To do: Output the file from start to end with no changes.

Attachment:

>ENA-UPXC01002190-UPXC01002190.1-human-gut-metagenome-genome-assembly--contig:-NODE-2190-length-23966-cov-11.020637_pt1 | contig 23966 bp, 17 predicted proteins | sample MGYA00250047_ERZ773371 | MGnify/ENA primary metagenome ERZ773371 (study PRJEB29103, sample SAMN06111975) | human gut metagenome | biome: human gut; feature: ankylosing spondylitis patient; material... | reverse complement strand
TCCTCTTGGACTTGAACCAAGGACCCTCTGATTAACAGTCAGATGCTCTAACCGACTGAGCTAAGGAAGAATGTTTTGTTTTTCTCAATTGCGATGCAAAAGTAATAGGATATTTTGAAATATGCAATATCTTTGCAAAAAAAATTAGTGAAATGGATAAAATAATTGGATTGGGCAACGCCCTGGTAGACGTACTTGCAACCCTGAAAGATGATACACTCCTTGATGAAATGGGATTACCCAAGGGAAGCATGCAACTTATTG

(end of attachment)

>ENA-UPXC01002190-UPXC01002190.1-human-gut-metagenome-genome-assembly--contig:-NODE-2190-length-23966-cov-11.020637_pt1 | contig 23966 bp, 17 predicted proteins | sample MGYA00250047_ERZ773371 | MGnify/ENA primary metagenome ERZ773371 (study PRJEB29103, sample SAMN06111975) | human gut metagenome | biome: human gut; feature: ankylosing spondylitis patient; material... | reverse complement strand
TCCTCTTGGACTTGAACCAAGGACCCTCTGATTAACAGTCAGATGCTCTAACCGACTGAGCTAAGGAAGAATGTTTTGTTTTTCTCAATTGCGATGCAAAAGTAATAGGATATTTTGAAATATGCAATATCTTTGCAAAAAAAATTAGTGAAATGGATAAAATAATTGGATTGGGCAACGCCCTGGTAGACGTACTTGCAACCCTGAAAGATGATACACTCCTTGATGAAATGGGATTACCCAAGGGAAGCATGCAACTTATTG